Artistic Director: Mark Baldwin
Music Director: Paul Hoskins
Choreography: Marguerite Donlan, Paul Taylor and Itzik Galili
Reviewer: Peter Jacobs
The Public Reviews Rating:
Rambert Dance Company mark the 10th anniversary season of Artistic Director Mark Baldwin with another ambitious and varied programme including (tonight) a World Premiere, no less. With an 86-year history that leads directly back to the Ballet Russes, the Rambert are one of the UK’s largest touring dance companies, occupying a unique position straddling the middle ground between classical and contemporary ballet – but more of that later.
This opening night sees the World Premiere of a major new work, Marguerite Donlan’s Labyrinth of Love: an exploration of love told through seven sung poems written by women poets through the ages, from Sappho to Liz Taylor (oddly) via Elizabeth Barrett Browning and Emily Dickinson, set to a new score by Grammy Award-winning composer Michael Daughtery. The curtain rises on the kind of breathtaking spectacle only a large cast of dancers (14 in this case) and striking design can achieve. Clad in brief white costumes by Conor Murphy from a frozen tableau the dancing explodes in a whirl of limbs. With Mat Collishaw’s visual effects and Charles Balfour’s sumptuously nocturnal lighting scheme, a reflective stage sets the dancers on a moonlit pool to a backdrop of billowing grasses. Progressively the imagery for each scene shifts through water, roots, fire, stars, scuddering moths and rainfall to create a visually arresting piece of theatre. Soprano Sarah Gabriel joins the dancers on stage, her movement choreographed into the piece. Donlan sees the poems as a series of houses with interconnecting doors, and there is a seamless progression from one to another using different patterns of dancers, duos and groups with more abstract interludes between but eventually, I find the presence of the singer makes the songs themselves too central and distracting: ballet theatre drifts towards musical theatre, emphasised by some of Daughtery’s musical styles. There is some attractive choreography and physical imagery and the dancers are consistently good but ultimately the poems are as disconnected as they are interlinked and Labyrinth doesn’t feel like it achieves any true momentum or natural conclusion. The story is missing somehow.
Second piece Roses is a rare chance to see work by the great American composer Paul Taylor. Choreographed in 1985 and set to music by Wagner, Roses is a lyrical, austerely romantic work in a stripped-back classical ballet style, enlivened by repeated and varied use of circular motifs and elegantly acrobatic somersaults. Set for five pairs of dancers, different pairs are brought to the fore while the remainder circle and create tableaux, suggesting different aspects of one relationship. Finally a sixth pair, differently dressed and lit, suggest some kind of coming together or reconciliation. Choreographically, for all its austere elegance and courtliness, Roses feels like the period piece it is, emphasising that gap between classical and contemporary that the Rambert seem to inhabit.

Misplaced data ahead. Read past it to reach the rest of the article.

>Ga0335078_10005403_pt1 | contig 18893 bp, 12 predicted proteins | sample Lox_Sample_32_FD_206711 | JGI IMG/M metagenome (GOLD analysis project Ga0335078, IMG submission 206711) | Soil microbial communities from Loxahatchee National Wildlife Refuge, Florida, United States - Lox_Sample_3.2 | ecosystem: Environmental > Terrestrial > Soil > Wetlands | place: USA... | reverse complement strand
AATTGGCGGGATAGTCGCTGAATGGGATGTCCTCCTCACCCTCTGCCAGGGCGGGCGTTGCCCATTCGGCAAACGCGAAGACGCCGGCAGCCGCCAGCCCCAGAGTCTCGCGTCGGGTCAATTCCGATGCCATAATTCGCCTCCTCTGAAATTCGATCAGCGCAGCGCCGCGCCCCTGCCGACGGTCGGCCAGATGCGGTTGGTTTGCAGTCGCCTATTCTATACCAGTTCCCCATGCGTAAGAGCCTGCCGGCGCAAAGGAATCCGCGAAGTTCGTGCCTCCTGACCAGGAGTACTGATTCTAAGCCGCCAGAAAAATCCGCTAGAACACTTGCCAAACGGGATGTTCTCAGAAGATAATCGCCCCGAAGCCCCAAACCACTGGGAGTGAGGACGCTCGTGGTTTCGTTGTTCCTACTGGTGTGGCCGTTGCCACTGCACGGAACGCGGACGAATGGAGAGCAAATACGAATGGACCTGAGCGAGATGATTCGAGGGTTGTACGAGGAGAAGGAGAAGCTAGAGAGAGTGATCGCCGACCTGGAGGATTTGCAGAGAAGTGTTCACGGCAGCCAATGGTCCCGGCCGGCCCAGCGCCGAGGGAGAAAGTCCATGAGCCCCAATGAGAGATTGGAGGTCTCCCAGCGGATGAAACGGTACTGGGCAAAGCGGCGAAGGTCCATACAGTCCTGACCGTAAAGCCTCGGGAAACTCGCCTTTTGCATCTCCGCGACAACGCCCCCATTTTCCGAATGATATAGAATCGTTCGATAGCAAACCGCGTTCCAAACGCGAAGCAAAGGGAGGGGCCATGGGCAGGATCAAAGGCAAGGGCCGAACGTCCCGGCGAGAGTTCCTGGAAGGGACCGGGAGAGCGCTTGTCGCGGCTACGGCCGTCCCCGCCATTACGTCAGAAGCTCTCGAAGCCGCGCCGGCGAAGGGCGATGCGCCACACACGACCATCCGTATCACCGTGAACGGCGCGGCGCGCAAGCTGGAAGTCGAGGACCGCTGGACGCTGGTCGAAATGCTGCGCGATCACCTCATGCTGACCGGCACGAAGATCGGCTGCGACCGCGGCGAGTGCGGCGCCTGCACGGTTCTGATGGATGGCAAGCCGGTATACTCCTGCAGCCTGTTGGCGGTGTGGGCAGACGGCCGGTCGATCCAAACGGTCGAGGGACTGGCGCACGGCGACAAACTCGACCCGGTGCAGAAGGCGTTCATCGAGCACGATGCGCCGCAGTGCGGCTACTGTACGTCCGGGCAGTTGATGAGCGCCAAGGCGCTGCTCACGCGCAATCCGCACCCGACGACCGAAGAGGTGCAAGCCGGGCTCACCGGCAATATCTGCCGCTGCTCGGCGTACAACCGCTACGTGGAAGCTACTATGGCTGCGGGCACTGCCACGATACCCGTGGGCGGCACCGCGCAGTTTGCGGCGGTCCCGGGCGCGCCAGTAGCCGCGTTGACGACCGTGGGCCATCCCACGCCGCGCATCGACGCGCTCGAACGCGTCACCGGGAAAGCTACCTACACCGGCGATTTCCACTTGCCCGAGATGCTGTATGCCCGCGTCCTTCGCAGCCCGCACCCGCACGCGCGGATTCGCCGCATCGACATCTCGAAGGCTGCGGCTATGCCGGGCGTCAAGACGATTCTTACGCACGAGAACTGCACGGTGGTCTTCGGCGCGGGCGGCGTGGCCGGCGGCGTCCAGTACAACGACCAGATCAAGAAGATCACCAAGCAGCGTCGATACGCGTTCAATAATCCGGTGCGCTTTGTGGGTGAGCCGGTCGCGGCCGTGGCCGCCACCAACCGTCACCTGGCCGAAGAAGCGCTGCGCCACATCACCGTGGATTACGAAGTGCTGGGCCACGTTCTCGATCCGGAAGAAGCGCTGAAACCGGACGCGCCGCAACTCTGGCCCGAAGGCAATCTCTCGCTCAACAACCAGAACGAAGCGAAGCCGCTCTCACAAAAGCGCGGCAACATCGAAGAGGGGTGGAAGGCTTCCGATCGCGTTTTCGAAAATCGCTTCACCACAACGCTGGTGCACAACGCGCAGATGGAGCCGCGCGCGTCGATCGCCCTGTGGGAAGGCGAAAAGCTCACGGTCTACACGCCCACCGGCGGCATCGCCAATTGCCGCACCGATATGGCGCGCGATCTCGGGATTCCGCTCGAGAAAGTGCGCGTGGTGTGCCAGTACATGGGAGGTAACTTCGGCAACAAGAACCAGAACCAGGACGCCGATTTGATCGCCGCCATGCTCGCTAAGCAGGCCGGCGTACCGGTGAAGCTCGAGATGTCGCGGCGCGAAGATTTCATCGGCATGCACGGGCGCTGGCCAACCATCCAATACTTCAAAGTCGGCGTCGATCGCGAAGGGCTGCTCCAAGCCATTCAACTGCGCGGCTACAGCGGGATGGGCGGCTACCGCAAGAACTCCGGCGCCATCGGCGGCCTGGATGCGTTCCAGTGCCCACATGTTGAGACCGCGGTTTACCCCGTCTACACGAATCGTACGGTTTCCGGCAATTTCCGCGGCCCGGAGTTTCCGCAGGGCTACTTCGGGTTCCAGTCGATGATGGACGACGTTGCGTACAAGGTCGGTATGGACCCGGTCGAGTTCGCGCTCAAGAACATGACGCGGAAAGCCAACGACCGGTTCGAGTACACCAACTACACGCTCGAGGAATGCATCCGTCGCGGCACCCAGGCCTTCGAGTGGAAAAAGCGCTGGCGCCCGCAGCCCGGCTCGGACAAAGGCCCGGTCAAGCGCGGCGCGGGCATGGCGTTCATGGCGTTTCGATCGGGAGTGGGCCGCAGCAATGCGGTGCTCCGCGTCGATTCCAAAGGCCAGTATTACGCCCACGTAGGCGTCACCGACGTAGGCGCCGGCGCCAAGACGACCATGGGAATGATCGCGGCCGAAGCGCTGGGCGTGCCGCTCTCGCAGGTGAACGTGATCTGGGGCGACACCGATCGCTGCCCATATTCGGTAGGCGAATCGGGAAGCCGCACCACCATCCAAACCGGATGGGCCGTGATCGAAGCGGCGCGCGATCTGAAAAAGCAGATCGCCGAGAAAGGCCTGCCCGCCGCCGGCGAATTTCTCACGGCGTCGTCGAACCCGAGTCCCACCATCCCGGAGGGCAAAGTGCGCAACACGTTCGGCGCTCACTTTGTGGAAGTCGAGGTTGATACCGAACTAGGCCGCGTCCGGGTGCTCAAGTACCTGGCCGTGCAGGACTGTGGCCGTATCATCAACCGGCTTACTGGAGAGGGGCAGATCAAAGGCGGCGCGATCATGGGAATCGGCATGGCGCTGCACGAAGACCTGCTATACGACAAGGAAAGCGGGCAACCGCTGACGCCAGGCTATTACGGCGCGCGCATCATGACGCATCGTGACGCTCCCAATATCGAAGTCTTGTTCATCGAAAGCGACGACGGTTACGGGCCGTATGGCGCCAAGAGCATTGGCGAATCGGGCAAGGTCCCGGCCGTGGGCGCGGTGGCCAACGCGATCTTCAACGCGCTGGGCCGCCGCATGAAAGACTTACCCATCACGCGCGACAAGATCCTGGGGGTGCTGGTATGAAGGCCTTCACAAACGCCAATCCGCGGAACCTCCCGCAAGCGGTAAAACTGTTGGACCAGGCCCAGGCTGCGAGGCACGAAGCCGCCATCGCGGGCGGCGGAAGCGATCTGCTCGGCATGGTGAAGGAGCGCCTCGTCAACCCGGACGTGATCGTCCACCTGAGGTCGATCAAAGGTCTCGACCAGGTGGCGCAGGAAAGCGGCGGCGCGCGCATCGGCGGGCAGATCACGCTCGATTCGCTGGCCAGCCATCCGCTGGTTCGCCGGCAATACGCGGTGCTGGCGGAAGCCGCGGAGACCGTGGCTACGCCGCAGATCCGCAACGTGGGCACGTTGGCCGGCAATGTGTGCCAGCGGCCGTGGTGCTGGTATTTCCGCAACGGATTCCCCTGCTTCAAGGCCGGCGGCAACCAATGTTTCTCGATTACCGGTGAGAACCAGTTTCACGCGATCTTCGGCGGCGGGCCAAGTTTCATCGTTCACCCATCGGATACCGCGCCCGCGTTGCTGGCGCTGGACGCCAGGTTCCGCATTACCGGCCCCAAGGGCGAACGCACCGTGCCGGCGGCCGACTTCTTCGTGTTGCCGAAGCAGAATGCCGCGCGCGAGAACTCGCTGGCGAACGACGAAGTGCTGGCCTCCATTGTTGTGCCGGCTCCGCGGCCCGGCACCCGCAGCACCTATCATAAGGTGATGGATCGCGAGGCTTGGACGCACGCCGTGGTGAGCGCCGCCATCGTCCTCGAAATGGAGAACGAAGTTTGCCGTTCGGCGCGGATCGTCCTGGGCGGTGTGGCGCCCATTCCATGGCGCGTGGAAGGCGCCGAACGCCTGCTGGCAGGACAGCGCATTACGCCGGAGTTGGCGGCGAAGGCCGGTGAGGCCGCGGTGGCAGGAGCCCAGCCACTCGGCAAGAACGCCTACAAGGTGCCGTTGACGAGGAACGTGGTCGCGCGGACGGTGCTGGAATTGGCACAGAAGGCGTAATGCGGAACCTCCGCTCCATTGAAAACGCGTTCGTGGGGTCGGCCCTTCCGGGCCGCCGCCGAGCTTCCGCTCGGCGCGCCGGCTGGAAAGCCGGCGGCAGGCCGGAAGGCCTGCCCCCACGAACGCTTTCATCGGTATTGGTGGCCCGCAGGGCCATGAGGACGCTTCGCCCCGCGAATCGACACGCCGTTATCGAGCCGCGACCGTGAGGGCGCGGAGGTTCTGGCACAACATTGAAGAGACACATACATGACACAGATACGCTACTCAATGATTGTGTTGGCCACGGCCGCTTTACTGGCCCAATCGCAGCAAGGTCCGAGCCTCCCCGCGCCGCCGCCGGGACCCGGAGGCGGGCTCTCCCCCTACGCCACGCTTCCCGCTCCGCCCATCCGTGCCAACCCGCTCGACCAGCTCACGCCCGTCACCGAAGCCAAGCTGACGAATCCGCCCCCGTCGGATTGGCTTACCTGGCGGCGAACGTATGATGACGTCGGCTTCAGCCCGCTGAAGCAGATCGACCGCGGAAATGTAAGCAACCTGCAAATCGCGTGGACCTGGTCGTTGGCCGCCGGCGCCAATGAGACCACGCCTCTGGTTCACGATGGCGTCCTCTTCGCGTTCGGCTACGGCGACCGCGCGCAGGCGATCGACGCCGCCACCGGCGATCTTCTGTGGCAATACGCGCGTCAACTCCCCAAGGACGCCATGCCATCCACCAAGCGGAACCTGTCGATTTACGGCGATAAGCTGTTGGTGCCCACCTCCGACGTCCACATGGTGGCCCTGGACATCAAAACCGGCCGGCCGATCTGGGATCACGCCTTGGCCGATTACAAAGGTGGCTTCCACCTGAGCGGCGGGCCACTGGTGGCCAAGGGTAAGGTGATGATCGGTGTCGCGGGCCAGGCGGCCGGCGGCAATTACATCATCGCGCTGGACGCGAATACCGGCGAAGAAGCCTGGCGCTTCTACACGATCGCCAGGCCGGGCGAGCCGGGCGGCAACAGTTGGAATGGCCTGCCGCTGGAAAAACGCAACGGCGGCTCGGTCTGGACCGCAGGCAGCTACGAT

Finally, the Rambert offered SUB, a work for seven men by Itzik Galili set to Michael Gordon’s exciting modern string work Weather One. First created in 2008, SUB offers the kind of dynamic, modern contemporary choreography that marks such a strong contrast with the considered new classical conservatism of Roses. Stunningly lit by Galili’s regular lighting collaborator Yaron Abulafia and costumed by William Ivey Long – a cross between a kilt and a greatcoat tied around the waist – this was like watching a different company – and a company I much prefer. SUB was full of energy, physical commitment and sweat and sinew, and structured around physical patterns building toward a conclusion.
The Rambert are hugely popular and all three pieces of work received an enthusiastic reception from a well-attended Lowry audience, but for me there is something deeply unsatisfying about that middle ground mentioned earlier. Without the storytelling, staging and strict technical demands and conventions of classical ballet, and without being one of those many smaller contemporary companies where you have to make ten or fewer dancers really count, the Rambert’s doubtless excellent company of dancers seem sometimes devoid of personality and energy. They rely on classical foundations pitched in a contemporary direction without ever seeming to reach for the ground-breaking technical innovation or modern narrative of their theoretical competition. Somehow, every time I see them I hope for more. But SUB was great.
Runs until 12 October
Rambert Dance Company: Labyrinth of Love - The Lowry, Salford,
Tags: Charles Balfour, Conor Murphy, Dance, Itzik Galili, Labyrinth of Love, Labyrinth of Love Tour, Marguerite Donlan, Mark Baldwin, Mat Collishaw, Michael Daughtery, Michael Gordon, Paul Hoskins, Paul Taylor, Rambert Dance Company, Roses, SUB, The Lowry, William Ivey Long, Yaron Abulafia